Review: The Honey-Don't List

Title: The Honey Don’t List
Author: Christina Lauren
Genre: Fiction, Romance, Contemporary
Publisher: Simon and Schuster Canada
Source: Publisher via NetGalley
Format: Ebook
Release Date: March 24, 2020
Rating: ★★★★★

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Goodreads Synopsis:

Carey Douglas has worked for home remodeling and design gurus Melissa and Rusty Tripp for nearly a decade. A country girl at heart, Carey started in their first store at sixteen, and—more than anyone would suspect—has helped them build an empire. With a new show and a book about to launch, the Tripps are on the verge of superstardom. There’s only one problem: America’s favorite couple can’t stand each other.

James McCann, MIT graduate and engineering genius, was originally hired as a structural engineer, but the job isn’t all he thought it’d be. The last straw? Both he and Carey must go on book tour with the Tripps and keep the wheels from falling off the proverbial bus.

Unfortunately, neither of them is in any position to quit. Carey needs health insurance, and James has been promised the role of a lifetime if he can just keep the couple on track for a few more weeks. While road-tripping with the Tripps up the West Coast, Carey and James vow to work together to keep their bosses’ secrets hidden, and their own jobs secure. But if they stop playing along—and start playing for keeps—they may have the chance to build something beautiful together…

From the “hilariously zany and heartfelt” (Booklist) Christina Lauren comes a romantic comedy that proves if it’s broke, you might as well fix it.

From the New York Times bestselling author behind the “joyful, warm, touching” (Jasmine Guillory, New York Times bestselling author) The Unhoneymooners comes a delightfully charming love story about what happens when two assistants tasked with keeping a rocky relationship from explosion start to feel sparks of their own. 

Review:

Carey works for a designing couple, Melissa and Rusty. She is Melissa’s assistant. Her and James, Rusty’s assistant, join Mel and Rusty on their book tour. The problem is that Rusty is having an affair. Carey and James have to work together to make the tour run smoothly, making them closer to each other.

There was actually a lot of tension in the story, even though it was a light romance most of the time. Some of the chapters, alternating between Carey’s and James’s perspectives, ended with their police interviews. The actual incident that they were being interviewed about isn’t revealed until the end of the book, which kept up the tension. I didn’t think the incident was as big a deal as the police interview made it seem, especially since they moved on pretty quickly after the fact.

Carey had a condition I had never heard of before. She had dystonia, which is a condition that affects the muscle movement in her hands. That condition played into some of the decisions that she made in the story.

Sexism in the workplace was also an important part of the story. Even though Carey had worked with Melissa for a decade, she wasn’t given the same privileges as James, who had only worked for Rusty for two months. This was addressed a little in the book, but this is an important problem in the world that I’m glad was included.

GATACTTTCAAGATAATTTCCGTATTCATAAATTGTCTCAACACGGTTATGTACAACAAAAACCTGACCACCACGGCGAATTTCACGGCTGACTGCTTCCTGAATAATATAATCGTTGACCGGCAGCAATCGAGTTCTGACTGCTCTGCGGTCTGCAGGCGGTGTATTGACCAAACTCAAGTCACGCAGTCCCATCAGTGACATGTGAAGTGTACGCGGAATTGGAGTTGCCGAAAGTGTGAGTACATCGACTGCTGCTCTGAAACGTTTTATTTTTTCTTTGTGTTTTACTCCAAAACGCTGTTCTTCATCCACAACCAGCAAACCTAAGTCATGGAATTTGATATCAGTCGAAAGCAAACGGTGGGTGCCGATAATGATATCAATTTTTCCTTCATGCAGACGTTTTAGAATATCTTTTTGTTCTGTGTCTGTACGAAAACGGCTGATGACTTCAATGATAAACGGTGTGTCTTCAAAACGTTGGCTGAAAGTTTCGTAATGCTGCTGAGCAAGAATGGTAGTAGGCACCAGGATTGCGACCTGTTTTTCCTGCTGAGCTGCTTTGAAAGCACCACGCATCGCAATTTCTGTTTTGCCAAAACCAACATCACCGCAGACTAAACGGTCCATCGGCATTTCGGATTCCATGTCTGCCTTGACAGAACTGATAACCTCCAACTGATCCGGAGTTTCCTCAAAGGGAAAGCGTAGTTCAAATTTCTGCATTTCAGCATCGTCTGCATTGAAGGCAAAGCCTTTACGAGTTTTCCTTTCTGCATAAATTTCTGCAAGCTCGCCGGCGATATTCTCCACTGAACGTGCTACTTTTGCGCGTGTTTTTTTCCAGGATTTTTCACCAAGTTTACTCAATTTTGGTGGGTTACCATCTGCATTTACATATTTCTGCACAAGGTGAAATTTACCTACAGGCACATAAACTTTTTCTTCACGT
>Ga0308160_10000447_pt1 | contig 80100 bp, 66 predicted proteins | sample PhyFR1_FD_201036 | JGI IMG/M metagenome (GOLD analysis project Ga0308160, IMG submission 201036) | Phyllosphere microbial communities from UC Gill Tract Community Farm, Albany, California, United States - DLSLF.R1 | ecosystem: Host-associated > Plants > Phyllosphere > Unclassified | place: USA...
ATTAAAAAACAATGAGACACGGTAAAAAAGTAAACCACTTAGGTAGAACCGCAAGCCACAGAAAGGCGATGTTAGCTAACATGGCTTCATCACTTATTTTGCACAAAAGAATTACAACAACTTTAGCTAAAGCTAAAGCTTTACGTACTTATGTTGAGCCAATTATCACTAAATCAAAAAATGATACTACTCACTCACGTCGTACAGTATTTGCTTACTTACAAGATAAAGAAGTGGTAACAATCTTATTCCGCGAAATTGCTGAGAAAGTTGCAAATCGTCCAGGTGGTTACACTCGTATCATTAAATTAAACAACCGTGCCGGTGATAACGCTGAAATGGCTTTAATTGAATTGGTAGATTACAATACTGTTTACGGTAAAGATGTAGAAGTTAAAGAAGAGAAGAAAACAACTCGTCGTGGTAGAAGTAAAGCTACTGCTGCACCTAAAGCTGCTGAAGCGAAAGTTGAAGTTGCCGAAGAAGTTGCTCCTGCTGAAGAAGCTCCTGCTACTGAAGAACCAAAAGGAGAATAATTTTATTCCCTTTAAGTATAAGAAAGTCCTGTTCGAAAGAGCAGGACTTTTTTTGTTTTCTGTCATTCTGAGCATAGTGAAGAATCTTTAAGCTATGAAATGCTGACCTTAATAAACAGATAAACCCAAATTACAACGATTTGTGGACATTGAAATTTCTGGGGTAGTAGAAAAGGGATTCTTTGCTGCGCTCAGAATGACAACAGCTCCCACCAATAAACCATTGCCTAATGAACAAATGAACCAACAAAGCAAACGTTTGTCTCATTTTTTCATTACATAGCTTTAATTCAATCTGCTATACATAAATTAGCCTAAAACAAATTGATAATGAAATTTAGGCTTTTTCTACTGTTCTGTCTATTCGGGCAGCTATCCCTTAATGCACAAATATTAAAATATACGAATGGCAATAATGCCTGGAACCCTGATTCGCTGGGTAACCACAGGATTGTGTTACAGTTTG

I really enjoyed this book!

Thank you Simon and Schuster Canada for providing a copy of this book in exchange for an honest review.

What to read next:

The Unhoneymooners by Christina Lauren

Twice in a Blue Moon by Christina Lauren

Have you read The Honey-Don’t List? What did you think of it?

Review: Fight Like a Girl

Title: Fight Like a Girl
Author: Sheena Kamal
Genre: Young Adult, Contemporary
Publisher: Penguin Random House Canada
Source: Publisher via NetGalley
Format: Ebook
Release Date: March 10, 2020
Rating: ★★★★★

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Goodreads Synopsis:

The Beauty of the Moment meets Exit, Pursued by a Bear. Award-winning thriller writer Sheena Kamal delivers a kick-ass debut YA novel that will have fans crying out for more.

Love and violence. In some families they’re bound up together, dysfunctional and poisonous, passed from generation to generation like eye color or a quirk of smile. Trisha’s trying to break the chain, channeling her violent impulses into Muay Thai kickboxing, an unlikely sport for a slightly built girl of Trinidadian descent. Her father comes and goes as he pleases, his presence adding a layer of tension to Toronto’s east-end townhouse Trisha and her mom call home, every punch he lands on her mother carving itself indelibly into Trisha’s mind. Until the night he wanders out drunk in front of the car Trisha is driving, practicing on her learner’s permit, her mother in the passenger seat. Her father is killed, and her mother seems strangely at peace. Lighter, somehow. Trisha doesn’t know exactly what happened that night, but she’s afraid it’s going to happen again. Her mom has a new man in her life and the patterns, they are repeating.

Review:

Trisha is a fighter. She practices Muay Thai kickboxing. She is of Trinidadian descent, and she lives with her mother in Toronto. Her dad comes to visit from Trinidad, and is killed when she accidentally hits him with her car. However, she suspects that there is more to his death. She throws herself into her fighting to distract her from her suspicions about her father’s death and her mother’s new boyfriend.

This was such an original story. There were unexpected twists. There was also lots of tension when it came to Trisha’s kickboxing. She went through a lot of pain and suffering, both mentally and physically, which was difficult to read at times.

I loved that this book was set in my hometown of Toronto. I could imagine where Trisha lived and the things she would do in the city, like taking the subway to her kickboxing class. I had friends when I was growing up who were from Trinidad, so Tricia reminded me of them.

This is a great story!

Thank you Penguin Random House Canada for providing a copy of this book in exchange for an honest review.

What to read next:

The Lost Ones (Nora Watts #1) by Sheena Kamal

Iphigenia Murphy by Sara Hosey

Have you read Fight Like a Girl? What did you think of it?

Review: Truly Madly Royally

Title: Truly Madly Royally
Author: Debbie Rigaud